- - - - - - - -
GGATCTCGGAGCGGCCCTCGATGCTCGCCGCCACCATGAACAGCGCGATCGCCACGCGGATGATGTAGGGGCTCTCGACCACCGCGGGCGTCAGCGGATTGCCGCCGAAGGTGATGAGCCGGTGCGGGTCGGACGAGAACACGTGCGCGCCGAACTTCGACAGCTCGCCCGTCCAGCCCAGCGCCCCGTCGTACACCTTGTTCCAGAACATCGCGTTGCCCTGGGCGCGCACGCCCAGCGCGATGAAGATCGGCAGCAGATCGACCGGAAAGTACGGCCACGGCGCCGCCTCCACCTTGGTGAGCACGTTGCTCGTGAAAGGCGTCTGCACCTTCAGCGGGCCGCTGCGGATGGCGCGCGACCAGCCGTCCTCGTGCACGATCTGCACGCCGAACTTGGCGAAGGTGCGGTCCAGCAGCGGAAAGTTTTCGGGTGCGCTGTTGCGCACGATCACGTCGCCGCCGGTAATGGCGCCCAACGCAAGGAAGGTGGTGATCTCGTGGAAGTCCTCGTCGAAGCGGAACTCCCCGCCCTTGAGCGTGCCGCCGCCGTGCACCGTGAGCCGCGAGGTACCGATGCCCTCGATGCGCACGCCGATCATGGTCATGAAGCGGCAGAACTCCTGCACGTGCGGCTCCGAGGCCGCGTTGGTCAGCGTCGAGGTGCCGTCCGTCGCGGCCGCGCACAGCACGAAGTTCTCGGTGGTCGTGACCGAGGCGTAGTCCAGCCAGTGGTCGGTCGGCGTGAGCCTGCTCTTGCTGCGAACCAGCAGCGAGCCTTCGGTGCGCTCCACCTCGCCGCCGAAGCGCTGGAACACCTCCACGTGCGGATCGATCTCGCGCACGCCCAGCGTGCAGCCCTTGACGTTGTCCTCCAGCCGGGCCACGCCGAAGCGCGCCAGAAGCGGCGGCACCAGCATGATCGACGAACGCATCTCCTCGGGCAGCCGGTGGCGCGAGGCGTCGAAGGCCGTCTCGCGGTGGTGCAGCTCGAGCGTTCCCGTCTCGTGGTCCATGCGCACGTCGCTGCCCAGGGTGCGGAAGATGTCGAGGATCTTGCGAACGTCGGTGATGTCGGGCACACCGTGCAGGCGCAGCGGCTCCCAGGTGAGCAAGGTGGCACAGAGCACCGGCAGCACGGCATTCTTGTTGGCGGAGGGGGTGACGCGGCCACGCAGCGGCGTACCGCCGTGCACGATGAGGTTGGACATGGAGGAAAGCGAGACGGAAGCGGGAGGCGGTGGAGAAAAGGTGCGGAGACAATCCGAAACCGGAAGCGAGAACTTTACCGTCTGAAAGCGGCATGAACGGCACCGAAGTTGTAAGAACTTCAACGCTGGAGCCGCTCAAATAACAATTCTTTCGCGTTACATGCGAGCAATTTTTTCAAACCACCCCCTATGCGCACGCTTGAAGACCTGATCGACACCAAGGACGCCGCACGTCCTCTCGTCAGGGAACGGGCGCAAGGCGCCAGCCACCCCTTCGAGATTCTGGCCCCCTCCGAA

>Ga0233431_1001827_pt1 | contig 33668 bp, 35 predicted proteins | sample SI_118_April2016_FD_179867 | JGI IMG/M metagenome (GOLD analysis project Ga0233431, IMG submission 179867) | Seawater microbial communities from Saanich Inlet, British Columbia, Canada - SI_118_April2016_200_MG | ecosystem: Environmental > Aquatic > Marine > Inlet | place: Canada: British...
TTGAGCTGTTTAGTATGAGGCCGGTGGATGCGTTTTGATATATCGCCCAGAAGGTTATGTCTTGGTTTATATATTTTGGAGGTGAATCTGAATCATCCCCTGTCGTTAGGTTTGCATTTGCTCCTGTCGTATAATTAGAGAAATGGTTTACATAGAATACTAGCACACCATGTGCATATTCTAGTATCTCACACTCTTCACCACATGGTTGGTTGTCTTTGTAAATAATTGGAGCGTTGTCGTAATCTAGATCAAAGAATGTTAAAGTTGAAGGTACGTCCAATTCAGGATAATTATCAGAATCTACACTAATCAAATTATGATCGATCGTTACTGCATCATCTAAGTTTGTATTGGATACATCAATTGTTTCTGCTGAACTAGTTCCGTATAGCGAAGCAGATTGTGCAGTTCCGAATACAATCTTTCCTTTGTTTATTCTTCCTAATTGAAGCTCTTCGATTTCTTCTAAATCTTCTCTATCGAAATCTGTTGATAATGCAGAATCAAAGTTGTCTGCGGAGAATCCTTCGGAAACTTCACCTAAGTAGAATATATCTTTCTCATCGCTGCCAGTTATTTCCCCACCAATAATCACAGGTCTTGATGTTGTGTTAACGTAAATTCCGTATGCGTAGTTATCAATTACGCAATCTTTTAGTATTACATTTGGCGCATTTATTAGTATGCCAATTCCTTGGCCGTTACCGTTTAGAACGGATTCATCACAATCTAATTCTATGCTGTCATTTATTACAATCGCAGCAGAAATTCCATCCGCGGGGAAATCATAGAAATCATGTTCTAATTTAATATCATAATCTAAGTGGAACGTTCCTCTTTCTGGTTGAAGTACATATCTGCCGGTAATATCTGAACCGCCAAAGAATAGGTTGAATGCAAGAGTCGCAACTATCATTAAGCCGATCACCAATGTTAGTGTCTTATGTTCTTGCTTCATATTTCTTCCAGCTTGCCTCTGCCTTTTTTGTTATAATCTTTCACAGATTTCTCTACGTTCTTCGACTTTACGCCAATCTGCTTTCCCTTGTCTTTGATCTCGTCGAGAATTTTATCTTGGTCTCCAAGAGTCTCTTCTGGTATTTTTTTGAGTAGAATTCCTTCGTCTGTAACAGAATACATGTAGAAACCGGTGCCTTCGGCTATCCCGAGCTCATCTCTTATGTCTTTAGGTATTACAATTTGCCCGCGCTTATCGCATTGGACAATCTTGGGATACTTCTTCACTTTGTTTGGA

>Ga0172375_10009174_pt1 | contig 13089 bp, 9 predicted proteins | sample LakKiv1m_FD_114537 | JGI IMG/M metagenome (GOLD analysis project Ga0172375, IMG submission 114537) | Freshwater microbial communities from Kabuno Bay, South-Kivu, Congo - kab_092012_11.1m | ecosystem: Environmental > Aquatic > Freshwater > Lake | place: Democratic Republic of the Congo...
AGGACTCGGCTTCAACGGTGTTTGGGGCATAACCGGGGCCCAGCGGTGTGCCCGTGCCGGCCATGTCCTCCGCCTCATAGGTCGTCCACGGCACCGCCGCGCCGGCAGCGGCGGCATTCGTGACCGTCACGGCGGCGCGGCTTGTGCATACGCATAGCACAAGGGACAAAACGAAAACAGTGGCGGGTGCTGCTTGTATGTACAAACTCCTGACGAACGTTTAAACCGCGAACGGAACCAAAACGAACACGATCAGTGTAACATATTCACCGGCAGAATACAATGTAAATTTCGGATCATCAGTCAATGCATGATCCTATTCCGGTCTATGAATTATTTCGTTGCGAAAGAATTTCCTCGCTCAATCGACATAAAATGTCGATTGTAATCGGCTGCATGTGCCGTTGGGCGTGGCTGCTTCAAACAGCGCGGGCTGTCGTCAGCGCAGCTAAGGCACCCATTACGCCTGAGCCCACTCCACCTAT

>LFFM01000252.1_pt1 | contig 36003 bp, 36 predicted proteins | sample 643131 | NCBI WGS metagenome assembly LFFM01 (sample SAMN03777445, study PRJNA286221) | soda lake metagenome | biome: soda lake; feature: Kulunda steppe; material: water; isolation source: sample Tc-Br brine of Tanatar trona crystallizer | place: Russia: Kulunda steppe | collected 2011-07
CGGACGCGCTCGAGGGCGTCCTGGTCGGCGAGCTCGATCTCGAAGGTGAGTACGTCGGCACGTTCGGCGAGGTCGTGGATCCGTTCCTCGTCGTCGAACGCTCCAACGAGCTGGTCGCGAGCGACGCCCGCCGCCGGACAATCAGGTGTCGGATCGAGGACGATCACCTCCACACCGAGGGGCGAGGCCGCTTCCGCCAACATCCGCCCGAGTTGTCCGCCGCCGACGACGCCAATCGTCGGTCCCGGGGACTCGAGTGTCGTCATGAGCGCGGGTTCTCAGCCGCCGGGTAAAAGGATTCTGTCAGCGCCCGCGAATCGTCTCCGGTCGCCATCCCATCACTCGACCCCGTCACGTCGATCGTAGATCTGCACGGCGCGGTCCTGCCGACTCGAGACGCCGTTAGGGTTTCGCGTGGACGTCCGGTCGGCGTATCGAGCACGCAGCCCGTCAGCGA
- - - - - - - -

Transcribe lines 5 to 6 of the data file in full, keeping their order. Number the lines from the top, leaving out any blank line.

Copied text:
AGGACTCGGCTTCAACGGTGTTTGGGGCATAACCGGGGCCCAGCGGTGTGCCCGTGCCGGCCATGTCCTCCGCCTCATAGGTCGTCCACGGCACCGCCGCGCCGGCAGCGGCGGCATTCGTGACCGTCACGGCGGCGCGGCTTGTGCATACGCATAGCACAAGGGACAAAACGAAAACAGTGGCGGGTGCTGCTTGTATGTACAAACTCCTGACGAACGTTTAAACCGCGAACGGAACCAAAACGAACACGATCAGTGTAACATATTCACCGGCAGAATACAATGTAAATTTCGGATCATCAGTCAATGCATGATCCTATTCCGGTCTATGAATTATTTCGTTGCGAAAGAATTTCCTCGCTCAATCGACATAAAATGTCGATTGTAATCGGCTGCATGTGCCGTTGGGCGTGGCTGCTTCAAACAGCGCGGGCTGTCGTCAGCGCAGCTAAGGCACCCATTACGCCTGAGCCCACTCCACCTAT

>LFFM01000252.1_pt1 | contig 36003 bp, 36 predicted proteins | sample 643131 | NCBI WGS metagenome assembly LFFM01 (sample SAMN03777445, study PRJNA286221) | soda lake metagenome | biome: soda lake; feature: Kulunda steppe; material: water; isolation source: sample Tc-Br brine of Tanatar trona crystallizer | place: Russia: Kulunda steppe | collected 2011-07